The material for pipe or tubing should be chosen on the basis of its ability to resist the surrounding environmental stresses. Usually, a material is chosen for its ability to withstand the corrosive actions of oxygen in the atmosphere. For resource-extraction operations in a marine environment, materials might instead be chosen for their ability to resist saltwater and the corrosive action of both oxygen and chloride salts. 

Slight differences in the makeup of the cladding material and the state of the chemical in the pipe can have dramatic effects on corrosion.

Cladding materials inside pipes should be chosen for their ability to resist damage by the substance that will flow through them. It is recommended that project managers or decisionmakers consult a compatibility chart that rates the compatibility of alloys with the chemicals that will flow through them. Slight differences in the makeup of the cladding material and the state of the chemical in the pipe can have dramatic effects on corrosion. This makes choosing the right pipe cladding material an exacting science.

Applying Corrosion-Resistant Pipe Cladding

Inside diameter orbital weld heads make it possible to efficiently and precisely clad pipe interiors.

A variety of types of piping are sold with cladding already built into them. However, there are limits to the applicability of pre-clad materials available for purchase. A project like a water treatment or desalination plant may be able to find the exact pipe they need with the right cladding off the shelf, but may have less luck finding the elbows, tees, unions, and other fittings they need. Pipes with the right cladding and structural properties for demanding projects such as nuclear reactors or a new naval ship design are not typically available ready-made at all. If a pipe that had been previously clad is spliced with another, then the interior of this spliced section will need cladding in order to provide complete protection along the entire line.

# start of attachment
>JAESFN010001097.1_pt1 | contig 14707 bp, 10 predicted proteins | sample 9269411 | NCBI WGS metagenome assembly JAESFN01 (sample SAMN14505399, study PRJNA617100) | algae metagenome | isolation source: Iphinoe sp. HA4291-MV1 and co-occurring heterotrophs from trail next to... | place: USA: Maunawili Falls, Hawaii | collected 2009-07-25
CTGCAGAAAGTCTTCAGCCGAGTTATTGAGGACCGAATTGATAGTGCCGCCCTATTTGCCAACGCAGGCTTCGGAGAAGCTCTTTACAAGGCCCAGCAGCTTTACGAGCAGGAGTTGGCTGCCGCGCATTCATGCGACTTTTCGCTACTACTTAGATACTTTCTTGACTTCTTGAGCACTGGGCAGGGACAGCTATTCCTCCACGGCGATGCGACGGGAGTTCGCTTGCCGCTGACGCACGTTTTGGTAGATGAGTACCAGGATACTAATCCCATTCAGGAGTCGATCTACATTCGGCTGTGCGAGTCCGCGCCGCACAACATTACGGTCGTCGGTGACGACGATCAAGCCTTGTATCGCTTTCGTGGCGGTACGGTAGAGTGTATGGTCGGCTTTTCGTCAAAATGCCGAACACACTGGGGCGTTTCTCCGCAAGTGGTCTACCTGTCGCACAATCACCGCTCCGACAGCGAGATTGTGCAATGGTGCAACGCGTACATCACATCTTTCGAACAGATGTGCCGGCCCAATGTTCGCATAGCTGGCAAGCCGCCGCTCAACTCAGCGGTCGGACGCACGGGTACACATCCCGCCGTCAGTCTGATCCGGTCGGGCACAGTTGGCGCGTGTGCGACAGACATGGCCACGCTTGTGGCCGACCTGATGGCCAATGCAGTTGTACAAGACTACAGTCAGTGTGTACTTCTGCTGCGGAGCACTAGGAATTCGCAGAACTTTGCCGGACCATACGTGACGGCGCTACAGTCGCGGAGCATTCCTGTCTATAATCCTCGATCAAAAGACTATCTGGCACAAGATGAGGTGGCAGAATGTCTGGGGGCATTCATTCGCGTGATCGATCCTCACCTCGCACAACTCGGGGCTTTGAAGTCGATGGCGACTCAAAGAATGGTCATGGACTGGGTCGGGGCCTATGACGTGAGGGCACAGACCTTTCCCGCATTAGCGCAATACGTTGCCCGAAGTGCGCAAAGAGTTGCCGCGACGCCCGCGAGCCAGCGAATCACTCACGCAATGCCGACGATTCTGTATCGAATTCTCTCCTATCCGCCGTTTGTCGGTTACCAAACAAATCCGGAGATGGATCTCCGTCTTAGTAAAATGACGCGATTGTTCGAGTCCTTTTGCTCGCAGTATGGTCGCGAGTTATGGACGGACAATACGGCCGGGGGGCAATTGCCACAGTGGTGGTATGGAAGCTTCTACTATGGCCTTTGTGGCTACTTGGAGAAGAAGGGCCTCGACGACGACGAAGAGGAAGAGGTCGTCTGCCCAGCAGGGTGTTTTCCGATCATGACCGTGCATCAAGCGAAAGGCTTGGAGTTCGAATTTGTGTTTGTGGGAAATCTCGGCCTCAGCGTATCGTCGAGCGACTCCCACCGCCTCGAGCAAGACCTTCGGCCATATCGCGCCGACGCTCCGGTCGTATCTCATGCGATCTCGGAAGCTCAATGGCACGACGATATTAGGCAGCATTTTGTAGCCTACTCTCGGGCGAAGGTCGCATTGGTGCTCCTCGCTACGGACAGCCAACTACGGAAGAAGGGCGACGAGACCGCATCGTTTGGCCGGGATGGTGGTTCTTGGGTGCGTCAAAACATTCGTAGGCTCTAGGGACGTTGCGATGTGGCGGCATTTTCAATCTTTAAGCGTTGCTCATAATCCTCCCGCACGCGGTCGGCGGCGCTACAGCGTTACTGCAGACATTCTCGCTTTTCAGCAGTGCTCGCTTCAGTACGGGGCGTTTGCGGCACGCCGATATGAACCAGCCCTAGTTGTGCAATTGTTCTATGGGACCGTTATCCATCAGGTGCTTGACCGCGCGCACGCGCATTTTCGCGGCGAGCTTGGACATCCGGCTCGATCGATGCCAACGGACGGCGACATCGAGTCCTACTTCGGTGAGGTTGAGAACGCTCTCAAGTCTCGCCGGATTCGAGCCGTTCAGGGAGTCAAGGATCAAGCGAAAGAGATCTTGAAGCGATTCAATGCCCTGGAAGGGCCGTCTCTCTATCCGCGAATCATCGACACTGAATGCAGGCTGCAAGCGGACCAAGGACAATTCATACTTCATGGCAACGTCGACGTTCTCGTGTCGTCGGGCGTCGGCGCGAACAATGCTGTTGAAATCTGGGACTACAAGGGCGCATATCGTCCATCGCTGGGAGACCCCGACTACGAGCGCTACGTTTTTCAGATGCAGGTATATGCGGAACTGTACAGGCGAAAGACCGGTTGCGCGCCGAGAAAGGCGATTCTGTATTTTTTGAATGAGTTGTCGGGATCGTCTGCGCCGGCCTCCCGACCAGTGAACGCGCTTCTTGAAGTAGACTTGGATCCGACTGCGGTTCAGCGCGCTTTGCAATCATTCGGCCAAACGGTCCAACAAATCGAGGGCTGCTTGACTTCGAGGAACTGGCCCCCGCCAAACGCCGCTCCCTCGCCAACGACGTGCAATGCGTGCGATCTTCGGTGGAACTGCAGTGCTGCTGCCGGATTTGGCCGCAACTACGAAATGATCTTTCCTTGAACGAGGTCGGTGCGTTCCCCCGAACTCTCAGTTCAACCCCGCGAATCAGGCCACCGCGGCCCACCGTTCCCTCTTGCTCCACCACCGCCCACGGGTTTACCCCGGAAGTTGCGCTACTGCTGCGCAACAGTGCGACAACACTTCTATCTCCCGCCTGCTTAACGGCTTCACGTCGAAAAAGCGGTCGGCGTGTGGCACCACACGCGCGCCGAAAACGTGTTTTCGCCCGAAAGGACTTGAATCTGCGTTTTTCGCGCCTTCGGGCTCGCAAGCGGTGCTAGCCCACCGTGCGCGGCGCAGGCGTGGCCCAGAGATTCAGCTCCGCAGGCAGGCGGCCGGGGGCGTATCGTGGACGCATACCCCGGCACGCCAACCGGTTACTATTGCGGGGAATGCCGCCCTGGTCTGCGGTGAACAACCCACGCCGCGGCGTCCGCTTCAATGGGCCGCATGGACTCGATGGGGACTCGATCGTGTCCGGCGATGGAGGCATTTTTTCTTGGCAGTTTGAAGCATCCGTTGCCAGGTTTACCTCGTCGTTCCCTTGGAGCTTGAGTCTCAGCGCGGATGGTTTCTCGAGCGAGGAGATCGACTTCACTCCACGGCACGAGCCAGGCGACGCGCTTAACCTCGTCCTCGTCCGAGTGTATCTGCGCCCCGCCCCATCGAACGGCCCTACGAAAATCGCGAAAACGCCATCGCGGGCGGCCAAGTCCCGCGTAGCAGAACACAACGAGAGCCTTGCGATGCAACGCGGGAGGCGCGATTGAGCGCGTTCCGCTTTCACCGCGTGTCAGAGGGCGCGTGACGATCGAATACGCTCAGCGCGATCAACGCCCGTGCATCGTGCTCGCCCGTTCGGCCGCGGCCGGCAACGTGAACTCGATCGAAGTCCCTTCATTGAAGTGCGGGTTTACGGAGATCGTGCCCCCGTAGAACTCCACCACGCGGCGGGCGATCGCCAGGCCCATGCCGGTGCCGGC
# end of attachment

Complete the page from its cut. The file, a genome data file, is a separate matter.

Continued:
The solution is to apply compatible pipe cladding materials to structural piping using an interior diameter orbital weld head. The weld head applies a layer of the chosen pipe cladding material by welding around the interior diameter along the entire length of the pipe. This pipe cladding method can be used to create highly specialized combinations of exotic alloy piping and cladding. Interior diameter weld heads can be used alongside orbital welding arc machines to fabricate custom pipe fittings for civil projects or manufacturing. Arc welding machines open up a range of possibilities for faster completion of complex piping projects, ultimately improving welding productivity and allowing projects to better meet exacting specifications.

Arc Machines, Inc. is leading the way in high-specification pipe welding and interior diameter welding of pipe cladding materials. For inquiries regarding products, contact sales@arcmachines.com. For service inquiries, contact service@arcmachines.com. Arc Machines welcomes the opportunity to discuss your specific needs. Contact us to learn more.